If the operating surgeon wishes to use sensing and regulating component 72, it should be connected to connecting means 20, after which tissue pressure signal wires 122 and cable 138 should be connected to control box 40.
The operating surgeon should then select an appropriate retractor blade 70 and connect it to surgical retractor 10 or sensing and regulating component 72. Retractor blade 70 may be changed at any time during the procedure for a different retractor blade by removing the old retractor blade from connecting means 20 on surgical retractor 10 or connecting means 76 on sensing and regulating component 72, and replacing it with a new one.
Before using sensing and regulating component 72 in the surgical procedure, the operating surgeon should select and set tissue pressure and position limits appropriate for the surgical procedure to be performed.
In using surgical retractor 10, the operating surgeon may desire to change the position of retractor blade 70 or surgical retractor 10. If the desired change in position is small, operating surgeon may choose to move only part of positioning modules 12, 14, or 16 of surgical retractor 10. To do this, the operating surgeon presses one of the pushbutton 68 on switch barrel 66, which sends a control signal to control box 40. This control signal activates the appropriate valve in the pneumatic circuit in control box 40 that provides pressurized gas to the locking mechanisms of the particular ball joints that the operating surgeon has chosen to unlock. With the valve activated, the locking mechanisms of the chosen ball joints are no longer pressurized and the ball joints are released to move freely. The operating surgeon may now re-position retractor blade 70 and the chosen unlocked ball joints. When a new desired position is reached, the operating surgeon releases the pushbutton 68, which de-activates the appropriate valve, causing the locking mechanisms to be re-pressurized, thereby locking surgical retractor 10 in the new desired orientation.
If the desired change in position is large, the operating surgeon may choose to move all positioning modules 12, 14, and 16 of surgical retractor 10. To do this, the operating surgeon presses a different pushbutton 68 on switch barrel 66, which sends a control signal to control box 40. This control signal activates all valves in the pneumatic circuit in control box 40 that service all the locking mechanisms of surgical retractor 10. With all valves activated, all the locking mechanisms are no longer pressurized and all balls joints are released to move freely. The operating surgeon may now re-position retractor blade 70 and all modules of surgical retractor 10. When a new desired position is reached, the operating surgeon releases pushbutton 68, which de-activates the valves, causing all the locking mechanisms to be re-pressurized, thereby locking surgical retractor 10 in the new desired orientation.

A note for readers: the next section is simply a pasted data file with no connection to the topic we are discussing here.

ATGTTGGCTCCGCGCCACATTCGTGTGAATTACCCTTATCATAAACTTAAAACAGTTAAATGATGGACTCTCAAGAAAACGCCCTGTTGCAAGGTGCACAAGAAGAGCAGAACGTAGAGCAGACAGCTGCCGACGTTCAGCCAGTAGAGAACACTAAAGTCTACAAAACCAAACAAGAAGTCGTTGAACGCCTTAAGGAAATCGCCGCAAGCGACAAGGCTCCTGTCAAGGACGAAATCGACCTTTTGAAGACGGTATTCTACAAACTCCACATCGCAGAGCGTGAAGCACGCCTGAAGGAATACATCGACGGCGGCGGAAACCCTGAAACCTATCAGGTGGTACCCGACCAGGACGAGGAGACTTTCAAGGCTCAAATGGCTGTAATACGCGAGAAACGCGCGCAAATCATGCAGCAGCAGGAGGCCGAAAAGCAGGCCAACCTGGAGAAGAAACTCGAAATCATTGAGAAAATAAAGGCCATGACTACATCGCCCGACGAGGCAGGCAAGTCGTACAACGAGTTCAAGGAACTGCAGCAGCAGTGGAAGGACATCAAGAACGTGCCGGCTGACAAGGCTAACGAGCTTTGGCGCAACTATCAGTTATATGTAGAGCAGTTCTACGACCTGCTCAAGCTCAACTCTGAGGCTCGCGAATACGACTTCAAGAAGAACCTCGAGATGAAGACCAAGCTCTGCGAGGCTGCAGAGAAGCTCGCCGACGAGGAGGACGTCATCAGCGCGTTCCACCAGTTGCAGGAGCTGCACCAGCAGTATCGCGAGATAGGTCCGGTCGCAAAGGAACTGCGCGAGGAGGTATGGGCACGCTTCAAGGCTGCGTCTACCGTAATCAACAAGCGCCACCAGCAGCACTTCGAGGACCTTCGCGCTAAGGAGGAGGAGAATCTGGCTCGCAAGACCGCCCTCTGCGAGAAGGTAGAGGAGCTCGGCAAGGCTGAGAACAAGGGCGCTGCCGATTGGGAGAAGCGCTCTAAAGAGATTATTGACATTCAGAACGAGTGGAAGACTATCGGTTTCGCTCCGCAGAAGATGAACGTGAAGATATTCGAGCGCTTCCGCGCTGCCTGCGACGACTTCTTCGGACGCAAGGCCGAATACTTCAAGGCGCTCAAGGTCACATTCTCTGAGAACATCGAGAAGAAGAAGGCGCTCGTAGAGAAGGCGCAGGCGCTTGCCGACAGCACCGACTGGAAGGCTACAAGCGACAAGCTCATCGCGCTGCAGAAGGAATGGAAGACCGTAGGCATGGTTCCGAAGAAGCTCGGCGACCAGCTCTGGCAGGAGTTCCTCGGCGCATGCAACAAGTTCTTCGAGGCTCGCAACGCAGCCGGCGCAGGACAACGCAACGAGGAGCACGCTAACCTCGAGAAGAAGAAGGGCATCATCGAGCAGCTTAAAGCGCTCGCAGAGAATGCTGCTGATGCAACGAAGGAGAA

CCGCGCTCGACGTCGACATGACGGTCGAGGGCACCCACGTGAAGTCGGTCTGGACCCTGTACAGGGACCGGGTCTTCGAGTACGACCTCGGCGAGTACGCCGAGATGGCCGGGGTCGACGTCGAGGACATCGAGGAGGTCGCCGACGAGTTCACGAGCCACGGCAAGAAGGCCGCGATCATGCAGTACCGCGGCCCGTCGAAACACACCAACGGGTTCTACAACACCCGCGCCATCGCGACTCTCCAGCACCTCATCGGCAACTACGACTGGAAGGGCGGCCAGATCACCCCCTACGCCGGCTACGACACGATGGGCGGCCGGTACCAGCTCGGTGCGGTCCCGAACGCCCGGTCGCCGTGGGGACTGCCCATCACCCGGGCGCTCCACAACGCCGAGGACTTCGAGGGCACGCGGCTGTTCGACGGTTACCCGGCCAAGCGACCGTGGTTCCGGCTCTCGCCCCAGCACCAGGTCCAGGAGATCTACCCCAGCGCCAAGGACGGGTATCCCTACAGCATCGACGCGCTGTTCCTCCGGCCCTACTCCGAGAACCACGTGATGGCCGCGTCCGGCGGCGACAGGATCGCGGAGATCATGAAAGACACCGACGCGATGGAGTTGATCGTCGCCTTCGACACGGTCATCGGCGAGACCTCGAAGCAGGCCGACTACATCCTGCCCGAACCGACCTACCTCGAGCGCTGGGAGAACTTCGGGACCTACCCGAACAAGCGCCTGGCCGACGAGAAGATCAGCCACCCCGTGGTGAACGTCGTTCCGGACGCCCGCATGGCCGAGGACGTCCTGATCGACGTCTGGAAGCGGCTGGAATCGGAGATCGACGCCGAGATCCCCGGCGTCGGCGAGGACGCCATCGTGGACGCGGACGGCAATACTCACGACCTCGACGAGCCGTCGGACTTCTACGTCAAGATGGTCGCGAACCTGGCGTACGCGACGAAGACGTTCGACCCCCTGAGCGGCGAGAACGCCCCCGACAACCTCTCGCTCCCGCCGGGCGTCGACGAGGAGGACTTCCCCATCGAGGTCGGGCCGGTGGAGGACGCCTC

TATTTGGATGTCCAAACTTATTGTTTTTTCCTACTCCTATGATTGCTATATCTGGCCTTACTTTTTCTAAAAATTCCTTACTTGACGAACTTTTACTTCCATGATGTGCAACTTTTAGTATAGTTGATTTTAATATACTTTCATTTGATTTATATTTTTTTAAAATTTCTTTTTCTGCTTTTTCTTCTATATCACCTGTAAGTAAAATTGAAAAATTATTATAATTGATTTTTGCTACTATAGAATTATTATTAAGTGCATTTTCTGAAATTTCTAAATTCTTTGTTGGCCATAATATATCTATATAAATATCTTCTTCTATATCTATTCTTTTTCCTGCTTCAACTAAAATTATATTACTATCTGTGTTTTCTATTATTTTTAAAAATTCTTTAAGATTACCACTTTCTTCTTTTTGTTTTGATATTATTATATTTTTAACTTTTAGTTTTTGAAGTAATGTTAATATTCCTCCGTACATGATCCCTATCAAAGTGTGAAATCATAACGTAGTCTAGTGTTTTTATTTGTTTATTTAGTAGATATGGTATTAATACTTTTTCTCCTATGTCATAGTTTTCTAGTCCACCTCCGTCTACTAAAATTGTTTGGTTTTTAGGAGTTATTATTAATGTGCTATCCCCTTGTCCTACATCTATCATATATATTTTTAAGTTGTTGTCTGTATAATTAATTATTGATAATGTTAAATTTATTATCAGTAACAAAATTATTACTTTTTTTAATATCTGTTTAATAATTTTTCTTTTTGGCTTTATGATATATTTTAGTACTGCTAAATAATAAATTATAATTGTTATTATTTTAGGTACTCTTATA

In using surgical retractor 10, the operating surgeon may wish to alter the sensing and regulation functions of sensing and regulating component 72. At any time during the procedure, the surgeon may change the position or tissue pressure limit settings, that if exceeded will activate an alarm to alert the surgeon that an unacceptable tissue pressure or position has been detected.
When the surgical procedure is complete, retractor blade 70 is removed from surgical retractor 10, electrical/pneumatic plug 36 is removed from electrical/pneumatic receptacle 38 of control box 40, and knurled knob 30 is loosened to allow jaws 22 and 24 to separate and release their grip on the operating room table rail. Electrical plug 44 and pneumatic hose 42 are then disconnected from control box 40, and surgical retractor 10 and control box 40 are then removed to storage.
Many alterations and adaptations may be made to the preferred embodiment described herein. Accordingly, the invention is to be limited only by reference to appended claims. For example, although the preferred embodiment herein described consists of three positioning members, more or fewer positioning members could be used for increased functional capability. The size of these members can also be changed to better suit the requirements of the surgical procedure in which the invention is being used. The tissue pressure sensor used with the sensing and regulating component could be replaced with multiple pressure sensors, or other types of sensors for measuring other physiological or morphological parameters, including, for example, temperature, color, or pH. Also, the double acting pneumatic cylinder used in sensing and regulating component 72 could be replaced with other pneumatic, hydraulic, or electric actuators to achieve a similar function. Likewise, the locking mechanism used with the ball joints of the preferred embodiment can utilize means to force plungers 104 into flexible solid plug 88 other than air pressure, and can employ materials other than rubber in place of flexible solid plug 88. Flexible solid plugs of various geometries, or of a number of separate pieces, where the pieces could be of varying hardness, or of a number of lubricated layers arranged so as to slide upon one another, or plugs of deformable, non-flexible materials could be used to improve the performance of the force multiplier. A similar force amplification means could be used with selectably positionable joints of geometries other than that of the ball and socket type used in the preferred embodiment. Furthermore, the positioning apparatus could also be equipped with a variety of retractors or instrument holders to grip other surgical instrumentation, such as arthroscopy cameras, suction catheters, light sources, and other tools or apparatus which must be positioned near the surgical site; pushbutton 68 herein described in the preferred embodiment could be replaced with a number of different switching mechanisms, including footswitches, voice control devices, or remote control pendants; and the tissue pressure sensing and regulating component described in the preferred embodiment could be utilized with many other retractor supporting means.